Children's Cough Syrups Recalled Over Possible Overdose Risk
The next time you head to your medicine cabinet, take note — some kid cough syrups have been voluntarily recalled due to incorrect dosage cups.
Children's Robitussin Honey Cough and Chest Congestion DM and Children's Dimetapp Cold and Cough are both a part of this voluntary recall. The products were recalled last week by the manufacturer, GSK, after the incorrect dosing cups were included in the cough syrup package, according to the FDA. Both packages contain a dosing cup with a 20mL graduation printed on the side and are missing other, smaller graduations. GSK has not yet responded to Romper's request for comment.
This voluntary recall is limited to the following products and lot numbers:
- Children's Robitussin Honey Cough and Chest Congestion DM (4 oz) NDC 0031-8760-12 Lot numbers: 02177 and 02178. Expiration date: Jan. 2022
- Children's Dimetapp Cold and Cough (8 oz) NDC 0031-2234-19 Lot CL8292. Expiration date: Sept. 2021
These lots were distributed to retailers nationwide between Feb. 5, 2020 and June 3, 2020, according to the FDA. Wholesalers and distributors of these specific lots are being asked to stop the sale of the product. And if you have these voluntarily recalled products, you can return them to the retailer where you purchased them.
You can locate the lot number and expiration dates on the bottle or box of the cough syrup. Photos of these bottles can be found on the FDA's website, along with the incorrect dosing cup.
These incorrect dosage cups could potentially lead to accidental overdose if the person dispensing the medication doesn't pay attention to the graduations on the cups, according to the FDA. Dosage depends on age — the older they are, the higher dose kids can get. For both of these voluntarily recalled cough syrups, it's recommended that kids 12 and older take a 20mL dose every four hours. In general, it's not recommended for children younger than 6 years old to take cough medicine. Parents can treat their younger kid's cold and cough with other alternatives — the FDA recommends using something like a cool mist humidifier or saline nose drops.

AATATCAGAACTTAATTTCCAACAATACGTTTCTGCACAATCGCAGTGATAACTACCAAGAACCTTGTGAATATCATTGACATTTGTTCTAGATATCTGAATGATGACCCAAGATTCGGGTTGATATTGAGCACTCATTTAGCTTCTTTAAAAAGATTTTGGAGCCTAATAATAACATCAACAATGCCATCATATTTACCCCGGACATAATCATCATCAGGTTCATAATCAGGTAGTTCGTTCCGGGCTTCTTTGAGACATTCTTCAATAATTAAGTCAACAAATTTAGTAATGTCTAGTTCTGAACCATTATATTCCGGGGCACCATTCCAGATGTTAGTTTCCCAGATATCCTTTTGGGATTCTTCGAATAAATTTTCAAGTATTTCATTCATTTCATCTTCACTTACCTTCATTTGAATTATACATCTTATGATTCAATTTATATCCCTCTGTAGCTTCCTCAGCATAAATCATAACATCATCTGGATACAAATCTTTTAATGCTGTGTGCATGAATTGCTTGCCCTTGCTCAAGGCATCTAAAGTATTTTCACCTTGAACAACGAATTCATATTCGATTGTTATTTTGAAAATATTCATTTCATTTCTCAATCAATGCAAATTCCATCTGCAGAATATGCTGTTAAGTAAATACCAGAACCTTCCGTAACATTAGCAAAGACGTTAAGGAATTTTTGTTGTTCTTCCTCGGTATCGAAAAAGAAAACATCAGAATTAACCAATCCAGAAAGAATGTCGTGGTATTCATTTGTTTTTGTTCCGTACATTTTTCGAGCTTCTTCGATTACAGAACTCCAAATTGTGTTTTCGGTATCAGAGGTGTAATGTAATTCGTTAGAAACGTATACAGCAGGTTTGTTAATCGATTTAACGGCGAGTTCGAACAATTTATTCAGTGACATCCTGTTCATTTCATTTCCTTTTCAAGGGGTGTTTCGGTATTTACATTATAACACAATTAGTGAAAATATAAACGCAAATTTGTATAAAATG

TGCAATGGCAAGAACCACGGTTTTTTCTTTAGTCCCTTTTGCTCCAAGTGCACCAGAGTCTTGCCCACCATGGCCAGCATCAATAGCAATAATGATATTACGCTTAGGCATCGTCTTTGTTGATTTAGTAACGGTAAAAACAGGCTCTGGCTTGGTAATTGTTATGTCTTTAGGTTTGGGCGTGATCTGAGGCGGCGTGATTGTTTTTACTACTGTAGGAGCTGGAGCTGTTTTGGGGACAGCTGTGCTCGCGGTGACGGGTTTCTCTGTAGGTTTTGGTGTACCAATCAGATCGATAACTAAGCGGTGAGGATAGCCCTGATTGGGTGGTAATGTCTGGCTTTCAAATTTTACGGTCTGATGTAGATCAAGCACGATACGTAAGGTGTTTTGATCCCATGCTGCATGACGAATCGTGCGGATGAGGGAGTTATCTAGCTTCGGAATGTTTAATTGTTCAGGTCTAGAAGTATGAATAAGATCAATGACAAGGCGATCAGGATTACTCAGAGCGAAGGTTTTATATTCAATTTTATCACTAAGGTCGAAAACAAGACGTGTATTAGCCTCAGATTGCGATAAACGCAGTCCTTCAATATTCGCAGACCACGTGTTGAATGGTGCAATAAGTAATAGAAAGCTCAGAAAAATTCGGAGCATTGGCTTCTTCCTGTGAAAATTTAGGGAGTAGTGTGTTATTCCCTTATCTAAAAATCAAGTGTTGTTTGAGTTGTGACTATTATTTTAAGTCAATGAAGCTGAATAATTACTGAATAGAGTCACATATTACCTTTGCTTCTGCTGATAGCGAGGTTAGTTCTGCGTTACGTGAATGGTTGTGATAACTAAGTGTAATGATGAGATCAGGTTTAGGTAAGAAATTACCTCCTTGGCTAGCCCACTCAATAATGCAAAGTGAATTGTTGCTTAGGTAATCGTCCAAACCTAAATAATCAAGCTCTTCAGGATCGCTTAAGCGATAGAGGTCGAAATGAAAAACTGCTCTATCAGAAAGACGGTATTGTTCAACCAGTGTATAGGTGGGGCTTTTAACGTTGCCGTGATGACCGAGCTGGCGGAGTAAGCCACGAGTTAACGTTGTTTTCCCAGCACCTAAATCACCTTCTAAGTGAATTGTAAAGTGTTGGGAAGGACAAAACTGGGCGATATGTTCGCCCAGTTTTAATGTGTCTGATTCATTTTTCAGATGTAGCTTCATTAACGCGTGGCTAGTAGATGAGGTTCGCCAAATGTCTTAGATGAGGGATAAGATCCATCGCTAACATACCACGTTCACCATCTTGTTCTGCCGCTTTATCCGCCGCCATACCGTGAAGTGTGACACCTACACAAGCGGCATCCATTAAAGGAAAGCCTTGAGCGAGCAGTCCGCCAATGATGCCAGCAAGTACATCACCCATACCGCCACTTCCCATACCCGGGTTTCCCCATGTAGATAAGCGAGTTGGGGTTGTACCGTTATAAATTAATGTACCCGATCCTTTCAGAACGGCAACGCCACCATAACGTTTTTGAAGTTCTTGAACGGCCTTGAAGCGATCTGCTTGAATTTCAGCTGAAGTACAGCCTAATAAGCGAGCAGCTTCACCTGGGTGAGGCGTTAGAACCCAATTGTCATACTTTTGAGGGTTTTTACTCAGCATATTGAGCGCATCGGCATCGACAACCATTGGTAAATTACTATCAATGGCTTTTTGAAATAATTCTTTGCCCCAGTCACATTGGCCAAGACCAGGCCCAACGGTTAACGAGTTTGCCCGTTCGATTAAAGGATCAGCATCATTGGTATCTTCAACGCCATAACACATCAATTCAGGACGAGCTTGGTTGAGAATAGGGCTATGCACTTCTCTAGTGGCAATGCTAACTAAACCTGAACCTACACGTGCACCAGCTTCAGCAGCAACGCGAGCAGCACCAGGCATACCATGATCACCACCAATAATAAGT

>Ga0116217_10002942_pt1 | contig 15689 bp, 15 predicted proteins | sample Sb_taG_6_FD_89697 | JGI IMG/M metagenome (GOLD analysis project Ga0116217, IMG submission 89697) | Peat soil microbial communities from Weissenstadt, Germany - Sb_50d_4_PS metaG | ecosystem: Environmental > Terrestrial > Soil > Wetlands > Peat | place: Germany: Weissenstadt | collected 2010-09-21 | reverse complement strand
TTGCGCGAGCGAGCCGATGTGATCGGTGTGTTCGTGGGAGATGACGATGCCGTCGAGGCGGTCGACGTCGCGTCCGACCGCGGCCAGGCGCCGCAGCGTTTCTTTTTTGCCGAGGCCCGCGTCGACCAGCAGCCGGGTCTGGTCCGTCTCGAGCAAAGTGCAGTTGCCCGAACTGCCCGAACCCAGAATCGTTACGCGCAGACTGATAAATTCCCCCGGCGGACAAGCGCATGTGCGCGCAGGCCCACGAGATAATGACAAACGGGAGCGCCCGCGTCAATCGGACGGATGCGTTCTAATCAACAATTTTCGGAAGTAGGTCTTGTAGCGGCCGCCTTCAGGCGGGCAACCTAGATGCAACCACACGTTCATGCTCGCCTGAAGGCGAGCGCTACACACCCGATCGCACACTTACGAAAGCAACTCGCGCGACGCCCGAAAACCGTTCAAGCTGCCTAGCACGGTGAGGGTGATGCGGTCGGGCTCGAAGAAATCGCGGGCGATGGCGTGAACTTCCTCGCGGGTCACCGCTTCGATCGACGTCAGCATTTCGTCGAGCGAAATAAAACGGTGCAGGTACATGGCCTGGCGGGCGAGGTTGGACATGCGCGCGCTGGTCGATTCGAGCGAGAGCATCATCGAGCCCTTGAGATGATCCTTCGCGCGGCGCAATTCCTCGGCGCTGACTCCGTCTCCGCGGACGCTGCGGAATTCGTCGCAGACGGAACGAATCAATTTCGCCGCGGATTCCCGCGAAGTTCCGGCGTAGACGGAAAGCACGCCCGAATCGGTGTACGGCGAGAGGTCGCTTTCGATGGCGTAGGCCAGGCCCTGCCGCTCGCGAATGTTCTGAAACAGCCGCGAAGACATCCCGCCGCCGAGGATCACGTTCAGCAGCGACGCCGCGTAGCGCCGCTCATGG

Symptoms of an accidental overdose include agitation, drowsiness, slowed breathing, hallucinations and seizures, and coma according to the Children's Hospital of Philadelphia (CHOP). If you do suspect your child has accidentally overdosed on cough syrup, you should call poison control for tips on what to do next, according to CHOP.
There have not been any reported adverse events related to the misprinted dosage cups, according to the FDA. Consumers looking to report an adverse experience related to the product or have any questions regarding the voluntary recall are being advised to call 1-800-762-4675 on weekdays between 8 a.m. and 6 p.m. EST. You can also report your adverse experiences with this product to the FDA's Medwatch Adverse Event Reporting online.